Well, it’s official. I am a huge John Boyne fan. I don’t follow many authors but Boyne has joined my special club and I am in awe of his ability. This book did not disappoint. I was gripped from the outset: “Seated opposite me in the railway carriage, the elderly lady in the fox-fur shawl was recalling some of the murders that she had committed over the years.” I read this, expecting the book to unfold as a thriller, took a deep breath, anticipating the regular formula to unravel as I read through the text. So, I was duly surprised when it eventuated that said “elderly lady” was an author, and the murders to which she was referring were from books that she had written.
But this, of course, had absolutely nothing at all to do with the book itself. Instead I was quickly introduced to the narrator, one Tristan Sadler. A young man with a treacherous secret and a sordid history of experience during the Great War in France.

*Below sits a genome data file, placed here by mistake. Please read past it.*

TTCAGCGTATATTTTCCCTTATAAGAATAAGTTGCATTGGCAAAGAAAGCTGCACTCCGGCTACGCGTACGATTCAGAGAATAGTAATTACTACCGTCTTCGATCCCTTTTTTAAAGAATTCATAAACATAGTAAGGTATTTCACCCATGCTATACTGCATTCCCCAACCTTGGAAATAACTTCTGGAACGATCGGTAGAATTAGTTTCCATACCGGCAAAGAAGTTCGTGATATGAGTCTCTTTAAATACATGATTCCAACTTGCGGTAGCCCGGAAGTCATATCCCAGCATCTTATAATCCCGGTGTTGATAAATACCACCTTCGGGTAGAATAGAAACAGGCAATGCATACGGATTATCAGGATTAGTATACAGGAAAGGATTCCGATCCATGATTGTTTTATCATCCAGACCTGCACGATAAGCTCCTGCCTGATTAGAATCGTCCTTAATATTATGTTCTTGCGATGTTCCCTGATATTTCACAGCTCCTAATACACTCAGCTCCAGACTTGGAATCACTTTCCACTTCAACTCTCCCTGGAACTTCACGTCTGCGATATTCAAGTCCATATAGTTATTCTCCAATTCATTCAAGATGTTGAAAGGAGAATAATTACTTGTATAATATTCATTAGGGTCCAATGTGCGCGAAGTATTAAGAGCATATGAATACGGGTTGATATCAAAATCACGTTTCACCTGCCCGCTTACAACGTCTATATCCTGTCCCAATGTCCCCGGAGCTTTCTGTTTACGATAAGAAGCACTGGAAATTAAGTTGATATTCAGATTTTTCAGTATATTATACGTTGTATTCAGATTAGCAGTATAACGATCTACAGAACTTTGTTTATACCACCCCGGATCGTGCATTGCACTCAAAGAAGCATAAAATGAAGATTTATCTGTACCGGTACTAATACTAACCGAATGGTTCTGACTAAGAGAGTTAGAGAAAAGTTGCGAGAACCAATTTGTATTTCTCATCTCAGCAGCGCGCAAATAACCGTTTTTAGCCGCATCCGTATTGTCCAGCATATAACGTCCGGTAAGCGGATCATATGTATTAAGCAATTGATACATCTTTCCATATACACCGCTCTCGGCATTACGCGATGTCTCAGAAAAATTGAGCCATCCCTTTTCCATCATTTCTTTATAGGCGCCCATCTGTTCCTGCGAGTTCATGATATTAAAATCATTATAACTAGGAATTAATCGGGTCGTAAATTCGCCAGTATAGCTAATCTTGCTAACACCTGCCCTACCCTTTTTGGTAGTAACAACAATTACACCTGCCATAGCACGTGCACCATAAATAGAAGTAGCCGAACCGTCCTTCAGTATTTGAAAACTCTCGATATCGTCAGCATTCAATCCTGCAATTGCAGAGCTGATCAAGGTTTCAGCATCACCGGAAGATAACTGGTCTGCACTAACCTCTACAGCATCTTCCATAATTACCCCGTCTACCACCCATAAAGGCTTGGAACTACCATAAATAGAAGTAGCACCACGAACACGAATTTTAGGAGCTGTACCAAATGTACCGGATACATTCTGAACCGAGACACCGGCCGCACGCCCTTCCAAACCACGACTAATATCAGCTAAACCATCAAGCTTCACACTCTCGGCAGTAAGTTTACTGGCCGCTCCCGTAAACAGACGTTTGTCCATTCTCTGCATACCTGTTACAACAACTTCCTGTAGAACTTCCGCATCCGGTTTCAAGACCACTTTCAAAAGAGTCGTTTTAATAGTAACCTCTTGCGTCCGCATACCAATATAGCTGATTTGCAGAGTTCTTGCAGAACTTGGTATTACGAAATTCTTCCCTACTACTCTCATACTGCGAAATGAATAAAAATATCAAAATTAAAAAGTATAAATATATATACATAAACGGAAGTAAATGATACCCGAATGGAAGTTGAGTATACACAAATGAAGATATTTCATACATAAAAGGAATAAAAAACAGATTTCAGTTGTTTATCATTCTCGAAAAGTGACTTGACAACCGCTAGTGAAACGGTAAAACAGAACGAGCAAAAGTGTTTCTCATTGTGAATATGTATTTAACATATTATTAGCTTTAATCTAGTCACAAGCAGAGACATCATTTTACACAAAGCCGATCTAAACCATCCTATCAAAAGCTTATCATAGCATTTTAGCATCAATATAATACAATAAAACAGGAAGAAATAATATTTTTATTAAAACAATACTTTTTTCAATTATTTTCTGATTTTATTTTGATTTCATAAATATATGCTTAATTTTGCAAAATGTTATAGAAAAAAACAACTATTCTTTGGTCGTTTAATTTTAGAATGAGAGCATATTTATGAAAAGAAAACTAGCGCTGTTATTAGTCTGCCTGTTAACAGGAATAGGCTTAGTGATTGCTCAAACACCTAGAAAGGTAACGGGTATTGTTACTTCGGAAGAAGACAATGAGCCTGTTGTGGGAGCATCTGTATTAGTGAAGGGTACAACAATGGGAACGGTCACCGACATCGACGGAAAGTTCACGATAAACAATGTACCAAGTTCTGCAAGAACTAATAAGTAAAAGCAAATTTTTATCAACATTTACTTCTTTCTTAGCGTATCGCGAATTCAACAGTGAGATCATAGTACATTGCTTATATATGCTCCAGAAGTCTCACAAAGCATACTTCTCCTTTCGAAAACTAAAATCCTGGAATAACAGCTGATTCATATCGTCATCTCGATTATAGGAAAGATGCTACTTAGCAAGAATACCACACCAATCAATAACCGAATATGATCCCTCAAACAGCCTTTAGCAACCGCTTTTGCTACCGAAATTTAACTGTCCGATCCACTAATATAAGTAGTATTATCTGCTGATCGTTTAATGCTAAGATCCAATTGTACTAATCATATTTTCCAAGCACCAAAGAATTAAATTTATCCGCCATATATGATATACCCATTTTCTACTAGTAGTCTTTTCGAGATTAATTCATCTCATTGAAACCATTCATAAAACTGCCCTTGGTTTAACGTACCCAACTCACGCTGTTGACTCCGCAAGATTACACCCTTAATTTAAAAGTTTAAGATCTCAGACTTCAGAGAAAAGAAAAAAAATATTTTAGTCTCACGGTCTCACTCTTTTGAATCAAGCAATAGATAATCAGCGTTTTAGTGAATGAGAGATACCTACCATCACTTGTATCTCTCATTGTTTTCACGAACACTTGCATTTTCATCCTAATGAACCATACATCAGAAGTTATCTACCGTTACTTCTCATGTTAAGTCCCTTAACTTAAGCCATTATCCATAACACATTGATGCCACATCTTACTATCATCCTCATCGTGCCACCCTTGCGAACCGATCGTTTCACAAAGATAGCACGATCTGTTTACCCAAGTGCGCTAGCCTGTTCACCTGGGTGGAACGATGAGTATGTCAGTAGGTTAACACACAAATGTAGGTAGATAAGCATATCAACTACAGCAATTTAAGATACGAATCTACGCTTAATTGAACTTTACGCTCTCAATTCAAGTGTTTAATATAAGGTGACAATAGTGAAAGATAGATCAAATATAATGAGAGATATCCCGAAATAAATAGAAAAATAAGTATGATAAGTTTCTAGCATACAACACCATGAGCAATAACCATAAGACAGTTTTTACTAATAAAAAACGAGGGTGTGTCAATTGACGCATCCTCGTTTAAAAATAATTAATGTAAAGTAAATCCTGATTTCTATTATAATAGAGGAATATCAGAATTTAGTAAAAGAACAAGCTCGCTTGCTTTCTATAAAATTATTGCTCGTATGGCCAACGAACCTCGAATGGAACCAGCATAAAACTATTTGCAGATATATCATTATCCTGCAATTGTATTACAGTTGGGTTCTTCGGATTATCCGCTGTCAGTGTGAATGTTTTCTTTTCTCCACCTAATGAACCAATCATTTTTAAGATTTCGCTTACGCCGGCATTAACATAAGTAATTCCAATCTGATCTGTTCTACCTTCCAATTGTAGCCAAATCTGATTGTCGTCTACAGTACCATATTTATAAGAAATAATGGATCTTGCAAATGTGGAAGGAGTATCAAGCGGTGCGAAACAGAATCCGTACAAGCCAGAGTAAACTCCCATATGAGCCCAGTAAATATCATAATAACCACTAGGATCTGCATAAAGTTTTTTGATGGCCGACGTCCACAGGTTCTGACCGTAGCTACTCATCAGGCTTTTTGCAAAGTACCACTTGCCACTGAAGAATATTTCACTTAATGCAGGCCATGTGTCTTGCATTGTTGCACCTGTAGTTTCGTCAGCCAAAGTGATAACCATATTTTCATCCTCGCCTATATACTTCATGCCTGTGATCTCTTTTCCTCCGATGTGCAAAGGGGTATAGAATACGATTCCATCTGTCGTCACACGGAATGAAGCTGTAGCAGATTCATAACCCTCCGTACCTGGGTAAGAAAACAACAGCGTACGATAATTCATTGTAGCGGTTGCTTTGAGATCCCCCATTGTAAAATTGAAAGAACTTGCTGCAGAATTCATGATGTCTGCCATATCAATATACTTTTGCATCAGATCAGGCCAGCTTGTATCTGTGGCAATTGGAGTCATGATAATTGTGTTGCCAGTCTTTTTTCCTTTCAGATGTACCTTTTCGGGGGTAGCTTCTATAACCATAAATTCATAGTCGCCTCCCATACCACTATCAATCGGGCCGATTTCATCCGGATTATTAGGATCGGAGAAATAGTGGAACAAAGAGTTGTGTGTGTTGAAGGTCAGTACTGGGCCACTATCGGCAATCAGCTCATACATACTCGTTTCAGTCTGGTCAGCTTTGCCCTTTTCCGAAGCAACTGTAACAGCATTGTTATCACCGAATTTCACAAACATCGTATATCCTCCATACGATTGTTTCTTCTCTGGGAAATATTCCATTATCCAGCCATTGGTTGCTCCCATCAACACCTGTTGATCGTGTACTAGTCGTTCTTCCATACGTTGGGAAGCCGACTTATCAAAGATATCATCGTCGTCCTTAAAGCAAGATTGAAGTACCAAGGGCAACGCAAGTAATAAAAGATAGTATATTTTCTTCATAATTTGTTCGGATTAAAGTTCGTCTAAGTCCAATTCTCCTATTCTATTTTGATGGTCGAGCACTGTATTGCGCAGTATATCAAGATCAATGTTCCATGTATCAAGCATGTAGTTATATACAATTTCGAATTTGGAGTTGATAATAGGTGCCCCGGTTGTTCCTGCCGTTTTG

The book follows Sadler, alternating between his recollection of his time as a soldier and his attempt to come to terms, in the present, with the consequences of actions that he took while in combat, in France. I found that the mix of these two times – present and past – worked extremely effectively and allowed Boyne to truly explore the weight of Sadler’s conscience (or lack thereof).
Not only does this book present an excellent insight into conditions at the Front, but it also allows readers to properly appreciate the complexities of those left on the Homefront, specifically women who were waging their own battle to gain the right to vote and to be allowed a “room of one’s own”, to use Woolf’s turn of phrase. I was particularly moved by Boyne’s ability to convey the horrors of war and the insanity which follows such depravity. He uses this background with great flair to explore the twist that is Sadler’s cross to bear throughout his life.
I was pleasantly surprised by this book.